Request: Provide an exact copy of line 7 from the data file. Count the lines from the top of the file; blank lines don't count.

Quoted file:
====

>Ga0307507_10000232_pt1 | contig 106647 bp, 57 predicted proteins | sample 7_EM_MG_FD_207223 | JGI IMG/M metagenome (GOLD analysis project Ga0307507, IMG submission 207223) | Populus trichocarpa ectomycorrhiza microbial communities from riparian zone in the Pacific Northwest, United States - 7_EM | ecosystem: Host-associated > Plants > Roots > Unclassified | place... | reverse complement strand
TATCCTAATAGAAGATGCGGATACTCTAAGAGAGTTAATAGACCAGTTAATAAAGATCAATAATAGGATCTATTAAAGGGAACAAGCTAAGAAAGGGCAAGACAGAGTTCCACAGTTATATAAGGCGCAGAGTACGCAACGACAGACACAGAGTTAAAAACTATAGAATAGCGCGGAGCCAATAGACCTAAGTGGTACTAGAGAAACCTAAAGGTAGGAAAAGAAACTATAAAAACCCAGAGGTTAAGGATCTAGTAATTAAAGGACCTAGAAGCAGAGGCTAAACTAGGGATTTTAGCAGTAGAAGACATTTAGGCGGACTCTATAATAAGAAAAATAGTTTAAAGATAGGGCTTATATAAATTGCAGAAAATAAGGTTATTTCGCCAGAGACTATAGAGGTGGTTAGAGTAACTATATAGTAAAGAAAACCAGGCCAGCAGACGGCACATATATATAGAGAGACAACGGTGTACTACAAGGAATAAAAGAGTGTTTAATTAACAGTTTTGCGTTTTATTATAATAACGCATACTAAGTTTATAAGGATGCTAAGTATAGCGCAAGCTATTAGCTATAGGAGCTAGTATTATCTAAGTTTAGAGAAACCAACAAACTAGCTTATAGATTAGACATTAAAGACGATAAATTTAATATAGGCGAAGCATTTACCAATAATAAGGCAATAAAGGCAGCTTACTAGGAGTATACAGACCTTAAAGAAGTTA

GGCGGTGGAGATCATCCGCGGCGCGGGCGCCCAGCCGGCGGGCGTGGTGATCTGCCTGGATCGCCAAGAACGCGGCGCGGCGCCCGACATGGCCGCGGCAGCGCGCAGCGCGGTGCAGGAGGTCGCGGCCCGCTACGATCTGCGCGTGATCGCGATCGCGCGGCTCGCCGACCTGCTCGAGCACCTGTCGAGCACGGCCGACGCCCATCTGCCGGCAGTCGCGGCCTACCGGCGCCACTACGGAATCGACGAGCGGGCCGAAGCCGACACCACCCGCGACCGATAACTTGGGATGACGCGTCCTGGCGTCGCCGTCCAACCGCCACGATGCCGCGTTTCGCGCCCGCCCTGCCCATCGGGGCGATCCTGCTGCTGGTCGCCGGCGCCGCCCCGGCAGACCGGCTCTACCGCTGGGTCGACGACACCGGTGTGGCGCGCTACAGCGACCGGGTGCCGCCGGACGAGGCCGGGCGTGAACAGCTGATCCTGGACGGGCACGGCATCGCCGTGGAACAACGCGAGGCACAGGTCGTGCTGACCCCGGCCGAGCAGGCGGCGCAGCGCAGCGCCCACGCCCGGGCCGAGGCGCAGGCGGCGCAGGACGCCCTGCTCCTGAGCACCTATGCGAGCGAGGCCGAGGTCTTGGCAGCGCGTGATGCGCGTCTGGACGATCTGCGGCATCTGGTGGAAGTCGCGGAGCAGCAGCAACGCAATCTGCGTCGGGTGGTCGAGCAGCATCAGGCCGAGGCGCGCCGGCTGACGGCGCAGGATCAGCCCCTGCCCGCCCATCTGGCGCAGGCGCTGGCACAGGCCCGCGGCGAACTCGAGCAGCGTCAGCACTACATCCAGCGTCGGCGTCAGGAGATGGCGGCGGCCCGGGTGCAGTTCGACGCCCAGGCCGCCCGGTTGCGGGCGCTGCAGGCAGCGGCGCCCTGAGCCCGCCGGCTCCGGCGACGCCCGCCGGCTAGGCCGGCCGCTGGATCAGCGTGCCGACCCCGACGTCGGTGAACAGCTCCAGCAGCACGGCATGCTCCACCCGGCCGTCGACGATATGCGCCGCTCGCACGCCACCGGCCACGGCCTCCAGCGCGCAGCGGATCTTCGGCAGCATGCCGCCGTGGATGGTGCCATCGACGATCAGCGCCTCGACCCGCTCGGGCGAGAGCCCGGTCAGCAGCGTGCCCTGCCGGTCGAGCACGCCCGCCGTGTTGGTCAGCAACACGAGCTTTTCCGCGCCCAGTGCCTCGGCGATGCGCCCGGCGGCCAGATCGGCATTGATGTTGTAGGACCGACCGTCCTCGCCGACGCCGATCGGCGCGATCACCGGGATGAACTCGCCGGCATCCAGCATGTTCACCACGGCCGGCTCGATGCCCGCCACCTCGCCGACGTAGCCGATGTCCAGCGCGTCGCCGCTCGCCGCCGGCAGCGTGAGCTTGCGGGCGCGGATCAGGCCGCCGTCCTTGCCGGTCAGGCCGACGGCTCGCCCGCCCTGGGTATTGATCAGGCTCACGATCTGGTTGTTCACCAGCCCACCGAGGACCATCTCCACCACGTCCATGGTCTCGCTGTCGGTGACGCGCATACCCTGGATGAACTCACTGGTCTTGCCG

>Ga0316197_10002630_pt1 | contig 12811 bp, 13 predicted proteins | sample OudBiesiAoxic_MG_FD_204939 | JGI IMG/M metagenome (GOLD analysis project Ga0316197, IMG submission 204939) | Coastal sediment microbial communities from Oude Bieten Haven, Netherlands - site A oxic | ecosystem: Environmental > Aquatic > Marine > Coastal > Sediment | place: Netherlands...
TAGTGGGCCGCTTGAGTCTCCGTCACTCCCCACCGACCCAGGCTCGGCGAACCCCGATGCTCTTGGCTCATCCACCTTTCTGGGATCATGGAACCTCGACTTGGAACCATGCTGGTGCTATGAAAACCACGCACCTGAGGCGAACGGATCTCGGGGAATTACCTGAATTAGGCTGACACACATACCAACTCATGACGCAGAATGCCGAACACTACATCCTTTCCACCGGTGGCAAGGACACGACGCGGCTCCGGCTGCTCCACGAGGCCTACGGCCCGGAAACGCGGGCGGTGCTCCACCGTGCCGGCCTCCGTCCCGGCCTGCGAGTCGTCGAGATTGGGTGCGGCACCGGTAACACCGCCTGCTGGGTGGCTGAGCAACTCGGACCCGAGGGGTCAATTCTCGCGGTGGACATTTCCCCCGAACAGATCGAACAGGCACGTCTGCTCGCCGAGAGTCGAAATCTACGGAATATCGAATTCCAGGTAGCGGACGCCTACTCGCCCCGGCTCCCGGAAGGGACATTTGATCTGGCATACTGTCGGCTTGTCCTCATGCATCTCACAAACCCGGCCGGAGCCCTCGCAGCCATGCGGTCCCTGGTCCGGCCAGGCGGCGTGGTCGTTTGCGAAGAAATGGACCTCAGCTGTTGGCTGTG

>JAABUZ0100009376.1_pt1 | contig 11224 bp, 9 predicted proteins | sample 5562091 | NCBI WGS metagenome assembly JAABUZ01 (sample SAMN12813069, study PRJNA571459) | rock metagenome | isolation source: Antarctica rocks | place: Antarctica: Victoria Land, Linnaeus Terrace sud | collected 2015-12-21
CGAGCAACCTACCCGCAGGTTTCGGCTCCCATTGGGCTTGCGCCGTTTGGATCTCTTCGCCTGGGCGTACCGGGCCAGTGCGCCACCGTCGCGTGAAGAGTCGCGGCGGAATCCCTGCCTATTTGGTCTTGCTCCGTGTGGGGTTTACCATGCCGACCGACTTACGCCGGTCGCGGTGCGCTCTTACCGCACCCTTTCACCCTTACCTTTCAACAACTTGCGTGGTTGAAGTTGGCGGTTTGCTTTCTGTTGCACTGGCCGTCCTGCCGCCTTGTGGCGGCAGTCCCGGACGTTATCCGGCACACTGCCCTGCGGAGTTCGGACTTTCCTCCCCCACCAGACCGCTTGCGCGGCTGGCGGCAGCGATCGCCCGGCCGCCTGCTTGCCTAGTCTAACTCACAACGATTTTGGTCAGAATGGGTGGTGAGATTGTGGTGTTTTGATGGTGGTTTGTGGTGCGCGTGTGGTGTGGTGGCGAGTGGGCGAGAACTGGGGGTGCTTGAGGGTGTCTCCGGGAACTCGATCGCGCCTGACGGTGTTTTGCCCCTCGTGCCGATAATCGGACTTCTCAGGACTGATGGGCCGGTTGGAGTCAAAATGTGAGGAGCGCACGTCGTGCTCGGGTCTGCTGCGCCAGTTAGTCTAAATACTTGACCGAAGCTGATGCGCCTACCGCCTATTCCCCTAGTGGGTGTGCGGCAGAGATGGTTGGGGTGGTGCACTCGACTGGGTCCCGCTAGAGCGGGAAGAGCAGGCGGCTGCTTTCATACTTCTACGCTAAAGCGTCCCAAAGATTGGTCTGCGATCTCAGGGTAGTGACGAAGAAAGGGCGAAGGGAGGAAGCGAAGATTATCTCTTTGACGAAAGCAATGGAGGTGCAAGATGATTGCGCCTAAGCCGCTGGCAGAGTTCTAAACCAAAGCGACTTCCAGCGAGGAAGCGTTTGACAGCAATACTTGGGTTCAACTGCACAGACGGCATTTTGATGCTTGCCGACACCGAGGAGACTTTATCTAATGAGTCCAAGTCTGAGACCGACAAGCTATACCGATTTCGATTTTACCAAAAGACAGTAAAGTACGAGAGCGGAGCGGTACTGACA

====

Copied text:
CGAGCAACCTACCCGCAGGTTTCGGCTCCCATTGGGCTTGCGCCGTTTGGATCTCTTCGCCTGGGCGTACCGGGCCAGTGCGCCACCGTCGCGTGAAGAGTCGCGGCGGAATCCCTGCCTATTTGGTCTTGCTCCGTGTGGGGTTTACCATGCCGACCGACTTACGCCGGTCGCGGTGCGCTCTTACCGCACCCTTTCACCCTTACCTTTCAACAACTTGCGTGGTTGAAGTTGGCGGTTTGCTTTCTGTTGCACTGGCCGTCCTGCCGCCTTGTGGCGGCAGTCCCGGACGTTATCCGGCACACTGCCCTGCGGAGTTCGGACTTTCCTCCCCCACCAGACCGCTTGCGCGGCTGGCGGCAGCGATCGCCCGGCCGCCTGCTTGCCTAGTCTAACTCACAACGATTTTGGTCAGAATGGGTGGTGAGATTGTGGTGTTTTGATGGTGGTTTGTGGTGCGCGTGTGGTGTGGTGGCGAGTGGGCGAGAACTGGGGGTGCTTGAGGGTGTCTCCGGGAACTCGATCGCGCCTGACGGTGTTTTGCCCCTCGTGCCGATAATCGGACTTCTCAGGACTGATGGGCCGGTTGGAGTCAAAATGTGAGGAGCGCACGTCGTGCTCGGGTCTGCTGCGCCAGTTAGTCTAAATACTTGACCGAAGCTGATGCGCCTACCGCCTATTCCCCTAGTGGGTGTGCGGCAGAGATGGTTGGGGTGGTGCACTCGACTGGGTCCCGCTAGAGCGGGAAGAGCAGGCGGCTGCTTTCATACTTCTACGCTAAAGCGTCCCAAAGATTGGTCTGCGATCTCAGGGTAGTGACGAAGAAAGGGCGAAGGGAGGAAGCGAAGATTATCTCTTTGACGAAAGCAATGGAGGTGCAAGATGATTGCGCCTAAGCCGCTGGCAGAGTTCTAAACCAAAGCGACTTCCAGCGAGGAAGCGTTTGACAGCAATACTTGGGTTCAACTGCACAGACGGCATTTTGATGCTTGCCGACACCGAGGAGACTTTATCTAATGAGTCCAAGTCTGAGACCGACAAGCTATACCGATTTCGATTTTACCAAAAGACAGTAAAGTACGAGAGCGGAGCGGTACTGACA